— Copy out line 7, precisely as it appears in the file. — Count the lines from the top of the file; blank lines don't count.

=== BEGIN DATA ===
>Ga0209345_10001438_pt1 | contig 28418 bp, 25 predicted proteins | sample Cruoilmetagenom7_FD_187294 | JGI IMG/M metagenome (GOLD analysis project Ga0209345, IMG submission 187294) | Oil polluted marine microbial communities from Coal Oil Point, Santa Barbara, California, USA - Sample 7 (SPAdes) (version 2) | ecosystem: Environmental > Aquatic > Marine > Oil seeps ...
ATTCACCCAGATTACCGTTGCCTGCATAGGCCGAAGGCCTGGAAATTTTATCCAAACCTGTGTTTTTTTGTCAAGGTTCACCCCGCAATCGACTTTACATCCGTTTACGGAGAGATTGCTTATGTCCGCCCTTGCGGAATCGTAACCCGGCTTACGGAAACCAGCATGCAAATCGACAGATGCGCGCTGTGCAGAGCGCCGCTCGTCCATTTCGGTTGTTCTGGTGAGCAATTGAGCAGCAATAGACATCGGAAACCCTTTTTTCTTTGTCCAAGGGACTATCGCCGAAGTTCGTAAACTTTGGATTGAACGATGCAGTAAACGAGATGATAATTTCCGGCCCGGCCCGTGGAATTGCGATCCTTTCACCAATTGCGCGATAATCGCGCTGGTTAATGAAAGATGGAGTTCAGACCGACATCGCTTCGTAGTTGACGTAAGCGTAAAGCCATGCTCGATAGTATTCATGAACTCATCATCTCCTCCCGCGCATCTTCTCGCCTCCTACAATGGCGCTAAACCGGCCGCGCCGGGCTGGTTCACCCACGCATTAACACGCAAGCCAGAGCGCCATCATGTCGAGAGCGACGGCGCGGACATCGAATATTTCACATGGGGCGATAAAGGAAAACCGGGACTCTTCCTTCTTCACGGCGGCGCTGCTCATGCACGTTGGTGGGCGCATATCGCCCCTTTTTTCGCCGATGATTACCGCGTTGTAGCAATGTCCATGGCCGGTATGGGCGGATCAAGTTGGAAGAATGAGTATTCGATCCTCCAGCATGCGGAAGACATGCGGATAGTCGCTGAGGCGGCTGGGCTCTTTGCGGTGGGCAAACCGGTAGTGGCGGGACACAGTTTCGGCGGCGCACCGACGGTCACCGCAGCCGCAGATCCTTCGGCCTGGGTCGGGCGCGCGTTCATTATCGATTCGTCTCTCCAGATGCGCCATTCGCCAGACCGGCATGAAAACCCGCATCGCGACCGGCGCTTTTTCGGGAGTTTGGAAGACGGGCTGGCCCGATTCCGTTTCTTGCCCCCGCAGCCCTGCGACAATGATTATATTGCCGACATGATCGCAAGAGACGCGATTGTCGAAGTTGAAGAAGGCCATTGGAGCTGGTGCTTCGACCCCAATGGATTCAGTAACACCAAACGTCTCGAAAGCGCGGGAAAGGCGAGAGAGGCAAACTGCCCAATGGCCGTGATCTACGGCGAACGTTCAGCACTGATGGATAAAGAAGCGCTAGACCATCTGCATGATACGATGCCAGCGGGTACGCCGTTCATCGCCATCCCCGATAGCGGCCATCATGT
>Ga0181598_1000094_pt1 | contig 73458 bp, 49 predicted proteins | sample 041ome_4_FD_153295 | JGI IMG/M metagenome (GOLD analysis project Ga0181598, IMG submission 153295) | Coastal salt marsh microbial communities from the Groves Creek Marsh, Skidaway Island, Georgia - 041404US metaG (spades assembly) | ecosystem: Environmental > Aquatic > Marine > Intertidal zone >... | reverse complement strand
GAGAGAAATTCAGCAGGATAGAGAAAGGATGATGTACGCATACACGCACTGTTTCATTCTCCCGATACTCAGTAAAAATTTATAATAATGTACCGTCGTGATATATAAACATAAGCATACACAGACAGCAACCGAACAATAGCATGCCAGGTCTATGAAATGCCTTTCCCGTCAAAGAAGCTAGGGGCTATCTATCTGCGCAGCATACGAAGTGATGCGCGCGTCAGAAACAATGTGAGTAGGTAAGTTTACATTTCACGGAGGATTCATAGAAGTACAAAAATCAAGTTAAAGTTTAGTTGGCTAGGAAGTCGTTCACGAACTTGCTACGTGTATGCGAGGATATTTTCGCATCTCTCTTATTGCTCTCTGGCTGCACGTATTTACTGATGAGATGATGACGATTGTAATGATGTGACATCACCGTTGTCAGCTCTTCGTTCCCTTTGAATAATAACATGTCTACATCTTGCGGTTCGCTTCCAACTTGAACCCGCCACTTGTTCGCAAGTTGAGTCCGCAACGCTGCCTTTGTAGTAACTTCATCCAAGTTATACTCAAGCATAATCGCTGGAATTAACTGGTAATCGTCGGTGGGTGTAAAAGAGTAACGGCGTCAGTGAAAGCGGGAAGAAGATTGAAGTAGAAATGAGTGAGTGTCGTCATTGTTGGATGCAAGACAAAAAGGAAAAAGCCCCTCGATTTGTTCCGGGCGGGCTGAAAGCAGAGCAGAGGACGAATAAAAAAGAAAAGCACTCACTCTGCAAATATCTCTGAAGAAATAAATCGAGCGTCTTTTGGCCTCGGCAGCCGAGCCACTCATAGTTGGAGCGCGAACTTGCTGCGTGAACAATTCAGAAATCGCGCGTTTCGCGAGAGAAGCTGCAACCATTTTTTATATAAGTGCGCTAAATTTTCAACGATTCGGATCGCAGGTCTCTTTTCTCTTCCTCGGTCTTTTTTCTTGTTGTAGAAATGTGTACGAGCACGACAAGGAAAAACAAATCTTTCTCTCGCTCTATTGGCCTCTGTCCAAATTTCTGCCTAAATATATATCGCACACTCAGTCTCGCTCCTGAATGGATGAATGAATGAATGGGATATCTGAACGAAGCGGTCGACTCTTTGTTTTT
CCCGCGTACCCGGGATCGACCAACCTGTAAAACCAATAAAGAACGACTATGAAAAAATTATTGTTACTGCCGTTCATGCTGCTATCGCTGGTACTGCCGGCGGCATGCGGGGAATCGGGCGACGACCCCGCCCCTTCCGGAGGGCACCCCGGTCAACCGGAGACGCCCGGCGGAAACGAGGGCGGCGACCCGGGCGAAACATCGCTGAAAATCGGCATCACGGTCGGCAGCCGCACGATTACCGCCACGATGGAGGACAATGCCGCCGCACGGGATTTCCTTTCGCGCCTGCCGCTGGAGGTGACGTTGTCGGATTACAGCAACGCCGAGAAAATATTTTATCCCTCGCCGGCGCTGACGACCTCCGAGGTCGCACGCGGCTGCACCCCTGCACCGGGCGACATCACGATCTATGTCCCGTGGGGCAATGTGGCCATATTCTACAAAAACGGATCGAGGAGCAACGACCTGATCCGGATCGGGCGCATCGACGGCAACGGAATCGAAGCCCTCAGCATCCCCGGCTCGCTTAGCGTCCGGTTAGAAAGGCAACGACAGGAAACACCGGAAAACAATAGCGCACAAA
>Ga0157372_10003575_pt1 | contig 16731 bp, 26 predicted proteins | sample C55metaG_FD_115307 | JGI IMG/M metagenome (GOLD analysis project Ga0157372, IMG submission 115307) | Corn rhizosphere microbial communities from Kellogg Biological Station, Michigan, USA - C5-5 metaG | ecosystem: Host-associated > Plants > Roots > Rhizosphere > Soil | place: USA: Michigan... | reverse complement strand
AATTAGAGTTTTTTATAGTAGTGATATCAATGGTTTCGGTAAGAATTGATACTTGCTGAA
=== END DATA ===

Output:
AATTAGAGTTTTTTATAGTAGTGATATCAATGGTTTCGGTAAGAATTGATACTTGCTGAA